Tuesday, November 15, 2011

Occupy Wall Street: Rebels without a Case

A New York judge upheld the constitutionality of Mayor Bloomberg's decision to prevent Occupy Wall Street protestors from sleeping in the Zuccotti Park.

And frankly, it wasn't even a close call.

The Supreme Court has made it quite clear that laws prohibiting sleeping in public spaces apply just as equally to protestors as they do to everyone else. In Clark v. Community for Creative Non-Violence, the Court held that the National Park Service could enforce such a law against homeless advocates who wished to sleep on the Washington Mall.

Specifically: "Damage to the parks, as well as their partial inaccessibility to other members of the public, can as easily result from camping by demonstrators as by nondemonstrators. In neither case must the government tolerate it." The Court resolved that this ruling is "a reaffirmation that reasonable time, place, or manner restrictions on expression are constitutionally acceptable."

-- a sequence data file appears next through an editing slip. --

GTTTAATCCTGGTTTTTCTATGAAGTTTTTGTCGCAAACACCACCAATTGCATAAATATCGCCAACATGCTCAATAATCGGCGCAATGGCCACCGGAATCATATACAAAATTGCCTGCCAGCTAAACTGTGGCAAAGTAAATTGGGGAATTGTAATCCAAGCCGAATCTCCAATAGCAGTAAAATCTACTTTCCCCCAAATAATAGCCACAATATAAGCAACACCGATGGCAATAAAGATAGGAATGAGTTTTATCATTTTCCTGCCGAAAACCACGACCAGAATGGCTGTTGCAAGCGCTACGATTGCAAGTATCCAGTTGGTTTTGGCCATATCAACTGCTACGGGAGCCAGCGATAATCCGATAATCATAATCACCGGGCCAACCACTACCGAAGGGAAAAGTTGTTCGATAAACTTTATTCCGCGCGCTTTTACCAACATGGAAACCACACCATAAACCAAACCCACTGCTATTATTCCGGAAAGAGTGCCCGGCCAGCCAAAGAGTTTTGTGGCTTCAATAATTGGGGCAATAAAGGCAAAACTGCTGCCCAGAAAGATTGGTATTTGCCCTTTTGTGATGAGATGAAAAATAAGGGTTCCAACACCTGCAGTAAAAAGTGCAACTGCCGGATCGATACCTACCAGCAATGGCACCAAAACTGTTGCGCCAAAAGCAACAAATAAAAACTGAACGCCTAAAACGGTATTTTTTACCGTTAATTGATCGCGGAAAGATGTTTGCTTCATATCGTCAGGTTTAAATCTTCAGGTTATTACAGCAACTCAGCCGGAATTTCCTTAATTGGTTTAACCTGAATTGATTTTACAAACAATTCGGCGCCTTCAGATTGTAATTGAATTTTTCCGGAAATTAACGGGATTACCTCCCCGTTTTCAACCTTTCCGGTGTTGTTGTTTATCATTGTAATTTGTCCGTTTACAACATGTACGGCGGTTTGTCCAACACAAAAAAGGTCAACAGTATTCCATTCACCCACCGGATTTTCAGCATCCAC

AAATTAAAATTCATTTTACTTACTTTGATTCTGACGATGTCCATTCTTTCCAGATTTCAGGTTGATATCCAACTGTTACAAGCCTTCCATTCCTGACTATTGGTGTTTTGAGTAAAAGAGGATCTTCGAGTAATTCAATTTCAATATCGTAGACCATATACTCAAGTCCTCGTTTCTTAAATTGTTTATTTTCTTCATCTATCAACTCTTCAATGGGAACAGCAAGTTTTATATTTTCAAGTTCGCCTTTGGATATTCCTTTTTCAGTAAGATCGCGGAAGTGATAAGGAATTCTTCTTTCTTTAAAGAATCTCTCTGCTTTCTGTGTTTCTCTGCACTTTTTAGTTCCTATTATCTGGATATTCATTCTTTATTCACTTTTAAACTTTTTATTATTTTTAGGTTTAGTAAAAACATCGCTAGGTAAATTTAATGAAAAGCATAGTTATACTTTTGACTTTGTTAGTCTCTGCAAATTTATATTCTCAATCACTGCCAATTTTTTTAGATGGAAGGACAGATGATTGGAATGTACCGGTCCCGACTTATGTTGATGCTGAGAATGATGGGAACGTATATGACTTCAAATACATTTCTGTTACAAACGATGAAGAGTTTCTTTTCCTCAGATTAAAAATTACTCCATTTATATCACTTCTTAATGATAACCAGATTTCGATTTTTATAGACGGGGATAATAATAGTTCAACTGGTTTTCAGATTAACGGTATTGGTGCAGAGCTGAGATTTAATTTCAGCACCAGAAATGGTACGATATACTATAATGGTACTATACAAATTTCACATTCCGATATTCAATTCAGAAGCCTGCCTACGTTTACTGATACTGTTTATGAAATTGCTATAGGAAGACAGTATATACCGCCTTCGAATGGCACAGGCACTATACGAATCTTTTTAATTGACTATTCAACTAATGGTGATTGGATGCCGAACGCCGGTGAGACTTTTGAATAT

The Court's rationale is very simple: protestors have to follow the same rules as everybody else. In this case, Occupy protestors have no more of a right to create a public health hazard than those who are legitimately homeless. Furthermore, Occupy Wall Street's argument is even weaker because Zuccotti Park is not public property; it is privately owned, and its owners wanted the protestors off their property.

The Occupy protests are a terrific distraction from the drudgeries of actually working for a living, but they don't have a legal leg to stand on.

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